A distal humerus fracture is a break in the lower end of the upper arm bone (humerus), one of the three bones that come together to form the elbow joint. A fracture in this area can be very painful and make elbow motion difficult or impossible.
Most distal humerus fractures are caused by some type of high-energy event—such as receiving a direct blow to the elbow during a car collision. In an older person who has weaker bones, however, even a minor fall may be enough to cause a fracture.
Treatment for a distal humerus fracture usually involves surgery to restore the normal anatomy and motion of the elbow.
Your elbow is a joint made up of three bones:
The elbow joint bends and straightens like a hinge. It is also important for rotation of the forearm; that is, the ability to turn your hand palm up (like accepting change from a cashier) or palm down (like typing or playing the piano).
The elbow consists of portions of all three bones:
The elbow is held together by its bony architecture, as well as ligaments, tendons, and muscles. Three major nerves cross the elbow joint.
A distal humerus fracture occurs when there is a break anywhere within the distal region (lower end) of the humerus. The bone can crack just slightly or break into many pieces (comminuted fracture). The broken pieces of bone may line up straight or may be far out of place (displaced fracture).
In some cases, the bone breaks in such a way that bone fragments stick out through the skin or a wound penetrates down to the bone. This is called an open fracture. Open fractures are particularly serious because, once the skin is broken, infection in both the wound and the bone is more likely to occur. Immediate treatment is required to prevent infection.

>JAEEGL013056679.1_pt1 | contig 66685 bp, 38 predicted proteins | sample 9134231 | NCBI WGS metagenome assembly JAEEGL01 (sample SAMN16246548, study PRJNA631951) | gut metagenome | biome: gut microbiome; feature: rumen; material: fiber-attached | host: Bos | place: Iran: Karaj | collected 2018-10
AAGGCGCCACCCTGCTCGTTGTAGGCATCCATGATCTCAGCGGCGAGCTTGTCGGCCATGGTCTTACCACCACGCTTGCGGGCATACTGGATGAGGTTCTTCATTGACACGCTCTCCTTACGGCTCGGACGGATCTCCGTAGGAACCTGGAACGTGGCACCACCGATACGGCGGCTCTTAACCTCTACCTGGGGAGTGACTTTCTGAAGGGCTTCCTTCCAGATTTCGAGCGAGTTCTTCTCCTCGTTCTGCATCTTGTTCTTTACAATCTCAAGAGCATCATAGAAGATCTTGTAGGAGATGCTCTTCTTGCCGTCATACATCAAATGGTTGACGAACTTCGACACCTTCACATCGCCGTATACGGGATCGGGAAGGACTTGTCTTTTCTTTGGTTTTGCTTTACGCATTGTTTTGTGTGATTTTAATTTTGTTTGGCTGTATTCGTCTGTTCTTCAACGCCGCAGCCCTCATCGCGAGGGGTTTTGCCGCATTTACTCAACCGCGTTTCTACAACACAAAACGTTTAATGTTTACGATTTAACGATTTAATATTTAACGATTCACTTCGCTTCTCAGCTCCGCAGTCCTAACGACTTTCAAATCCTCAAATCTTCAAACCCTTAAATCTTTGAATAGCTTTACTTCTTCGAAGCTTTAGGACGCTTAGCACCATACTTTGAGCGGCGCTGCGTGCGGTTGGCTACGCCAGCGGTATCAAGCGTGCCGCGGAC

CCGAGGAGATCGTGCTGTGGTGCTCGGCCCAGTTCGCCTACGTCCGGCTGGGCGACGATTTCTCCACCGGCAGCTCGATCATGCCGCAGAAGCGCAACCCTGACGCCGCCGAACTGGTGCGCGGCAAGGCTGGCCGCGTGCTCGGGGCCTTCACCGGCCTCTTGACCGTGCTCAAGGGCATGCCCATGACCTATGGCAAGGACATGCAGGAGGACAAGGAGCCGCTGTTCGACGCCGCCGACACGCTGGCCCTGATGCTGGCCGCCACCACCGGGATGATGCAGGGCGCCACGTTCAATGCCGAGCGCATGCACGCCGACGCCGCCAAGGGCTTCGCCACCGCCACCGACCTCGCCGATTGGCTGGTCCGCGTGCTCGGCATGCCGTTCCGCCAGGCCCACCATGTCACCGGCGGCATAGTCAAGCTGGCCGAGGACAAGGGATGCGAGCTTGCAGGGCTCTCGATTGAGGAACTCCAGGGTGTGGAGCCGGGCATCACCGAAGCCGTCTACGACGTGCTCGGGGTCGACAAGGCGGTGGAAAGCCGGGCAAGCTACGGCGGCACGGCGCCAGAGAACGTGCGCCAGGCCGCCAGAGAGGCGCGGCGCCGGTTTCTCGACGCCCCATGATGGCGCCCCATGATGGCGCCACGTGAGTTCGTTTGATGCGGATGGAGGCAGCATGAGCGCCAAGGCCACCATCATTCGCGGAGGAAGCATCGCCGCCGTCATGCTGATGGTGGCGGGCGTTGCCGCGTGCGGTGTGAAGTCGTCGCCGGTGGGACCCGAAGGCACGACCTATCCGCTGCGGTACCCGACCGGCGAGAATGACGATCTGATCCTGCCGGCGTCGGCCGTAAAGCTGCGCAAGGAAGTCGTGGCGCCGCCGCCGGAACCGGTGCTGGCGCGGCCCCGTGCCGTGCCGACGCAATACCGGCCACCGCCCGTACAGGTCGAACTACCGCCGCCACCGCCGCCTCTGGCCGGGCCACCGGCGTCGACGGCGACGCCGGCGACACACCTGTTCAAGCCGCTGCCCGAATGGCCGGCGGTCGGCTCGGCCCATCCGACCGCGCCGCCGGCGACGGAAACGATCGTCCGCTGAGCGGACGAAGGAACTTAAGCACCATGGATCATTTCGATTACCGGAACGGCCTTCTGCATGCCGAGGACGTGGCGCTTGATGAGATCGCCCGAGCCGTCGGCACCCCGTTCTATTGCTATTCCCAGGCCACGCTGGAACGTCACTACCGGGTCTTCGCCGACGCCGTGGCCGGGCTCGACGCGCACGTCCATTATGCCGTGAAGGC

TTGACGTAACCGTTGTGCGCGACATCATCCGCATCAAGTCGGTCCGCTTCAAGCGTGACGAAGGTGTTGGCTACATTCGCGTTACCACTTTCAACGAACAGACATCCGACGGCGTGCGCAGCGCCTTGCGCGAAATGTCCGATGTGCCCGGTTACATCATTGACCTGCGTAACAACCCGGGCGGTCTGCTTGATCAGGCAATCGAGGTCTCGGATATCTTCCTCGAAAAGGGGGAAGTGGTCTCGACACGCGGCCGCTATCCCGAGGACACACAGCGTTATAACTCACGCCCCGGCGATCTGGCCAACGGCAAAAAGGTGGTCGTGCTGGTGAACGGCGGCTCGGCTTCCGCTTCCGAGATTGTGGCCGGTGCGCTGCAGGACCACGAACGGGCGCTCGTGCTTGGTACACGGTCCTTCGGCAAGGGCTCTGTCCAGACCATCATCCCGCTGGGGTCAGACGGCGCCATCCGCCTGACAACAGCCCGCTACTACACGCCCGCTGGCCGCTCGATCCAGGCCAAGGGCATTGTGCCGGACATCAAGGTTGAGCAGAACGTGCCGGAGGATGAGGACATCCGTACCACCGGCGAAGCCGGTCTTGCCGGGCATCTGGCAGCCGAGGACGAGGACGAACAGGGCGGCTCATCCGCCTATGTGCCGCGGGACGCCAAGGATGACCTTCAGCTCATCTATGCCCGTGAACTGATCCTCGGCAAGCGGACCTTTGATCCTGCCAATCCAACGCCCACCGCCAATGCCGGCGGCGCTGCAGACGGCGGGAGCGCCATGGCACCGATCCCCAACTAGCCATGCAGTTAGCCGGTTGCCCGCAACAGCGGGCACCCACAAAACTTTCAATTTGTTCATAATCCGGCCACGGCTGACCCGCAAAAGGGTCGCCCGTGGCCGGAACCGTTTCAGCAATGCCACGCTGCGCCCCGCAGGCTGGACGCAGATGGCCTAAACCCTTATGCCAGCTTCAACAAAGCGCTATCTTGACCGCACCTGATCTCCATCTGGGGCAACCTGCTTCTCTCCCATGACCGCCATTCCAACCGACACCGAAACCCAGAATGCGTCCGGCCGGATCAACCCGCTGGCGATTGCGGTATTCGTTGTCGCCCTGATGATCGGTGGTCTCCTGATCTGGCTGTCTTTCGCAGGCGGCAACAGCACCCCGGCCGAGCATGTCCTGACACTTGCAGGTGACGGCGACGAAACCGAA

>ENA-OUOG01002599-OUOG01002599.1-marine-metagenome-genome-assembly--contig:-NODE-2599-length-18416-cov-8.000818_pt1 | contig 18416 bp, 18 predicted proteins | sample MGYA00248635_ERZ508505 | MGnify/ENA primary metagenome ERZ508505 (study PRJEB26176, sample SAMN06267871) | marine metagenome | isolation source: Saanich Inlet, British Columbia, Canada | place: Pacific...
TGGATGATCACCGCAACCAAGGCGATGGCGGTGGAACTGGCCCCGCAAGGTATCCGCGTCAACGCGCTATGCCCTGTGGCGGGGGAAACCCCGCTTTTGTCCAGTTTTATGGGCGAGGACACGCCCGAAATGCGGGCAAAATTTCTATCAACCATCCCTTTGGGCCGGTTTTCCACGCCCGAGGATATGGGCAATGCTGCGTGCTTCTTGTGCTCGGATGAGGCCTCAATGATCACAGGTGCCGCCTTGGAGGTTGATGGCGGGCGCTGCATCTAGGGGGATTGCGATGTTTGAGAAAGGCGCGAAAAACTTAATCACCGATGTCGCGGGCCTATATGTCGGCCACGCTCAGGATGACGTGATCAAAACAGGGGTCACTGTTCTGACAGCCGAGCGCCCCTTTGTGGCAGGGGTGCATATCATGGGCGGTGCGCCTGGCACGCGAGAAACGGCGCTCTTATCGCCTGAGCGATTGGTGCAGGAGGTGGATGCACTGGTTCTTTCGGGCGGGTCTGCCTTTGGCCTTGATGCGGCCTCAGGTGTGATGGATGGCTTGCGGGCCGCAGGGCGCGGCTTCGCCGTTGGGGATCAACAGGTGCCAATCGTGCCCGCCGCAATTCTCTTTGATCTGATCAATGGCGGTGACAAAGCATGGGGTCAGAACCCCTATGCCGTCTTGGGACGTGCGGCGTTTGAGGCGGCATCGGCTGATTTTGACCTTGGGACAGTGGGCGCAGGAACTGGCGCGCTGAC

Distal humerus fractures are uncommon; they account for just about 2 percent of all adult fractures. They can occur on their own, with no other injuries, but can also be a part of a more complex elbow injury.
Distal humerus fractures are most often caused by:
Distal humerus fractures are also sometimes caused by weak or insufficient bone. This is most common in older patients whose bones have become weakened by osteoporosis. In these patients, a fracture may occur even after a minor fall.
A distal humerus fracture may be very painful and can prevent you from moving your elbow. Other signs and symptoms of a fracture may include:
Most patients with distal humerus fractures will go to an urgent care center or emergency room for initial treatment.
Your doctor will talk with you about your medical history and general health and ask about your symptoms. He or she will then examine your elbow to determine the extent of the injury. During the exam, your doctor will:
Although you may have pain only at the elbow, your doctor may also examine your shoulder, upper arm, forearm, wrist, and hand to ensure that you do not have any other injuries.
X-rays provide images of dense structures, such as bone. Your doctor will order x-rays of your elbow to help diagnose your fracture.
Depending on your symptoms, your doctor may also order x-rays of your upper arm, forearm, shoulder, wrist, and/or hand to ensure that you do not have any other injuries.